Providers and patients disagree on how long it takes patients to pay, according to key findings from Navicure’s first Patient Payment Check-Up. The recent survey conducted by HIMSS Analytics and fielded in January 2017 assesses differences in attitudes and behavior between those billing for healthcare and those paying for it.
The survey reveals over half of providers (51%) say it takes their average patient more than three months to pay their full balance. Only 18 percent of patients claim it took them longer than three months to pay their last balance. Consumer confusion is likely caused by multiple statements. To eliminate this confusion, providers can utilize credit card-on-file (CCOF) to eliminate statements. Other key findings from the survey include:
– 75 percent of provider organizations claim to be able to provide a cost estimate upon request, yet less than 25 percent of patients requested one on their last visit. This indicates that healthcare consumerism is still maturing, and most patients do not know that they can get an estimate before or at the time of service. Providers have an opportunity to improve patient satisfaction by proactively offering estimates.
– Among payment methods that a provider organization can offer its patients, patients view CCOF as their preferred method for charges of $200 or less. Additional patient preferences are patient portal (18%), provider website (16%) and automated payment plans (9%).
– CCOF is viewed by providers as the best way to improve patient collections.
– Twenty percent view CCOF as the best way to reduce cost of collections (22% prefer online bill pay), 20 percent view CCOF as the best way to reduce patient days in accounts receivable, and 29 percent view CCOF as the best way to reduce bad debt and write-offs. Despite broad patient acceptance of CCOF (78%), only 20 percent of providers currently utilize CCOF today.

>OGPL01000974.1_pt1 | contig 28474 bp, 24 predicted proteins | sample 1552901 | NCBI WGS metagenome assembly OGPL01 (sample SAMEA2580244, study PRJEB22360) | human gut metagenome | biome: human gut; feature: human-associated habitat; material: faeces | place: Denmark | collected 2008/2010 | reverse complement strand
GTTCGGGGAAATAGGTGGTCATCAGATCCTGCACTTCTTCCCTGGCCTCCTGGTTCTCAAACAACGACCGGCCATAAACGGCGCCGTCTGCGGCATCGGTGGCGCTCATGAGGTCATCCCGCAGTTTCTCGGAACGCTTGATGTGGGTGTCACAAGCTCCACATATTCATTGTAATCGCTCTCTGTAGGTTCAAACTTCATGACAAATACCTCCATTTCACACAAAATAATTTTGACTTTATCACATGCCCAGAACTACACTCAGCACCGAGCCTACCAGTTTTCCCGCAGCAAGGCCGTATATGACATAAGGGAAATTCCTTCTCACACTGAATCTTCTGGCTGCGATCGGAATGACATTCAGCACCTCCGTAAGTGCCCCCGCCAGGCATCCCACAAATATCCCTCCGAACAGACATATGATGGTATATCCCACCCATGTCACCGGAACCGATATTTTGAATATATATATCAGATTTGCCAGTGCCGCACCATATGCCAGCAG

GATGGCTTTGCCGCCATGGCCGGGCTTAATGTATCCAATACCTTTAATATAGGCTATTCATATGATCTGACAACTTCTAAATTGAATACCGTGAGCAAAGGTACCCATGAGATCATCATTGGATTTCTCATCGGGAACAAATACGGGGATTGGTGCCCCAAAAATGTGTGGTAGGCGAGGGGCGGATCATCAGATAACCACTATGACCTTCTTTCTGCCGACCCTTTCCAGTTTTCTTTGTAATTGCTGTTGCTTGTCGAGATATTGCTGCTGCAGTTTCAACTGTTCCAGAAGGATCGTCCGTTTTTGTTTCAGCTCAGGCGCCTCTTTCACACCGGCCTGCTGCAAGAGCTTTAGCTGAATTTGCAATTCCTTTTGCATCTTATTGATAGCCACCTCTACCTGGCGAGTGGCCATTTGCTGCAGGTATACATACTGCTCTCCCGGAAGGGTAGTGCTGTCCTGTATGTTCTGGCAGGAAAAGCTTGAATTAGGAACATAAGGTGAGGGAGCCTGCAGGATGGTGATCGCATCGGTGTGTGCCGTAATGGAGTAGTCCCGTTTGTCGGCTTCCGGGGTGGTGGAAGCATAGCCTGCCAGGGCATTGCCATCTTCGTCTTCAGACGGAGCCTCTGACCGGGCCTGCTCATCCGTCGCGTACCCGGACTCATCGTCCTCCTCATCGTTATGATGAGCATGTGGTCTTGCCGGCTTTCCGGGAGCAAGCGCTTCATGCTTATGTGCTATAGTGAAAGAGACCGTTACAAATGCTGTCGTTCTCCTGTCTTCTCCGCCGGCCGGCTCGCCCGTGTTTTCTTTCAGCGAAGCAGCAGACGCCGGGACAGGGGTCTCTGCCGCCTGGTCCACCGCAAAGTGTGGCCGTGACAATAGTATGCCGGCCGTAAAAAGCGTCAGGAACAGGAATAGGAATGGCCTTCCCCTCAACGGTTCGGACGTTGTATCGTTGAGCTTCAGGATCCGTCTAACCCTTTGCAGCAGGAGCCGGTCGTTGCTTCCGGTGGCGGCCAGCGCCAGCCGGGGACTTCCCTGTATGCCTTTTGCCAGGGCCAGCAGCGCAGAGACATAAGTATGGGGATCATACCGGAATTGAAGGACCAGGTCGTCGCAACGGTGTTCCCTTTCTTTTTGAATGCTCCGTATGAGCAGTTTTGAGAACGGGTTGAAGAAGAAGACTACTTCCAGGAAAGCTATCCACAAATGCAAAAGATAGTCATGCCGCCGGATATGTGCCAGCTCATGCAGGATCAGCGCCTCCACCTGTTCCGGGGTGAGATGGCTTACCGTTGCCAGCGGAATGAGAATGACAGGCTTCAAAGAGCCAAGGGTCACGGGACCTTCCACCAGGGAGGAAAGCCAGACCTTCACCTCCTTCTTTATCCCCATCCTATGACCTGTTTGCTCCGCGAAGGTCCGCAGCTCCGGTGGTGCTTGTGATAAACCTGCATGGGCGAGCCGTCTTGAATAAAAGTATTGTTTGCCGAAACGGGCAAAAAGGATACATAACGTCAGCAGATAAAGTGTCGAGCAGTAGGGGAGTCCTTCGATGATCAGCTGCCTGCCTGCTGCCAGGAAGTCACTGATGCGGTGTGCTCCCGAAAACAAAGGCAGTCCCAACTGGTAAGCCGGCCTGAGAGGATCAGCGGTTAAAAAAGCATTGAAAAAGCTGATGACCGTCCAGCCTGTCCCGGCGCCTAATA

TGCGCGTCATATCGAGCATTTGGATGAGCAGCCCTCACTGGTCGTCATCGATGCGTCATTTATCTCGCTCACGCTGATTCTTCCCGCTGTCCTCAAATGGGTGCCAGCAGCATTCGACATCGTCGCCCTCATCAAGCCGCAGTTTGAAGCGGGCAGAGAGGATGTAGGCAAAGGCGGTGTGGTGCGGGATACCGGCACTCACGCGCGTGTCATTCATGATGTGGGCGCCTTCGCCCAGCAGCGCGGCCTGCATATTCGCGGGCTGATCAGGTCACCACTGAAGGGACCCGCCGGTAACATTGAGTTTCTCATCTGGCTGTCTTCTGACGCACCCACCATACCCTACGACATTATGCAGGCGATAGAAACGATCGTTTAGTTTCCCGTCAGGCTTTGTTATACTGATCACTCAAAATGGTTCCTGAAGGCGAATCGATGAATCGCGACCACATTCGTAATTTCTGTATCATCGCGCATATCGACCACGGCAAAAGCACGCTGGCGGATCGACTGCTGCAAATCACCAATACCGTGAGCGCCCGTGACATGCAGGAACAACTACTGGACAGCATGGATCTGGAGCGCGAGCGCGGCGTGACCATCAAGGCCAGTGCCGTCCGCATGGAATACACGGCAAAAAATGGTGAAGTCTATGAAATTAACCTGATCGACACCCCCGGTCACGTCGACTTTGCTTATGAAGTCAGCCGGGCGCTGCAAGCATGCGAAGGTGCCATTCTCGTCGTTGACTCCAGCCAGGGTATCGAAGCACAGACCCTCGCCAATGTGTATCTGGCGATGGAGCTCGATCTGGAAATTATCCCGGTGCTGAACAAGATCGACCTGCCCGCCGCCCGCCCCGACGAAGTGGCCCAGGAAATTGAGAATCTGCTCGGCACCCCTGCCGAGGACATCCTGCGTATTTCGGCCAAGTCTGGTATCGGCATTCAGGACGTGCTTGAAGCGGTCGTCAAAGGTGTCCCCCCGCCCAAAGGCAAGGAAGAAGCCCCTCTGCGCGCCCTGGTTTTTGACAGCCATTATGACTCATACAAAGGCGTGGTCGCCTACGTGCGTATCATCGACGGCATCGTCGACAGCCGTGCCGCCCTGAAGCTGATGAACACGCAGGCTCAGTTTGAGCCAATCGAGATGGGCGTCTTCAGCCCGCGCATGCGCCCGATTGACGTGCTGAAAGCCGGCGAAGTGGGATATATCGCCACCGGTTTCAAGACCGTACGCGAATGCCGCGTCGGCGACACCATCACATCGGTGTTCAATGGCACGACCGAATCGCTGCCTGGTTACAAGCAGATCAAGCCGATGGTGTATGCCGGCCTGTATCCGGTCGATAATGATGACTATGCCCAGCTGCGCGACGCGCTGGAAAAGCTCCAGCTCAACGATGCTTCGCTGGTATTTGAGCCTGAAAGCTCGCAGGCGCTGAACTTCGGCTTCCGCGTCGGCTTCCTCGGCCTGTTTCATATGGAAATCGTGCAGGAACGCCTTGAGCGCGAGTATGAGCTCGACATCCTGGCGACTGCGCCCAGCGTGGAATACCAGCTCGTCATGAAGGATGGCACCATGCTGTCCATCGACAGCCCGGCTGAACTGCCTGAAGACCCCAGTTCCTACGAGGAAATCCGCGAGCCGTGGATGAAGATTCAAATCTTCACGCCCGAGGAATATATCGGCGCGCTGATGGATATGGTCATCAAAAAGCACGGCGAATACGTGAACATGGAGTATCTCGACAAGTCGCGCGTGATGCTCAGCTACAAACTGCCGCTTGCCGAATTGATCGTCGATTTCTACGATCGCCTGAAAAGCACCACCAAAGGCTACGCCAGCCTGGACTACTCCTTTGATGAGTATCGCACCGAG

“Our study indicates strong patient interest in more convenient ways to understand and pay their bills. Ironically, patient demand is ahead of current hospital and practice adoption,” said Jim Denny, founder, president and CEO of Navicure. “A new generation of tools are available to improve patient satisfaction and allow healthcare organizations to collect more, faster, and at less cost. The return on investment is phenomenal. We’re seeing a lot of interest in our patient payment solutions, especially among organizations with a high and growing percentage of patient revenue.”
Deployed as a combination of two quantitative surveys, research assessed both patients and providers.
· All patient survey participants receive care from a healthcare provider at least once per year. Respondents represented a broad range of education levels, employment statuses, annual household incomes, locales and ages. Notably, 45 percent of patient respondents have an annual household income of less than $61,000, 62 percent are 35 to 74 years old and 36 percent are millennials.
· A large percentage of provider survey respondents are physicians or other healthcare providers (75%), practice administrators (12%) and c-suite executives (8%). Participants are employed by varying organization types and specialties: 45 percent work in an acute inpatient hospital or healthcare network and 55 percent work in an ambulatory organization.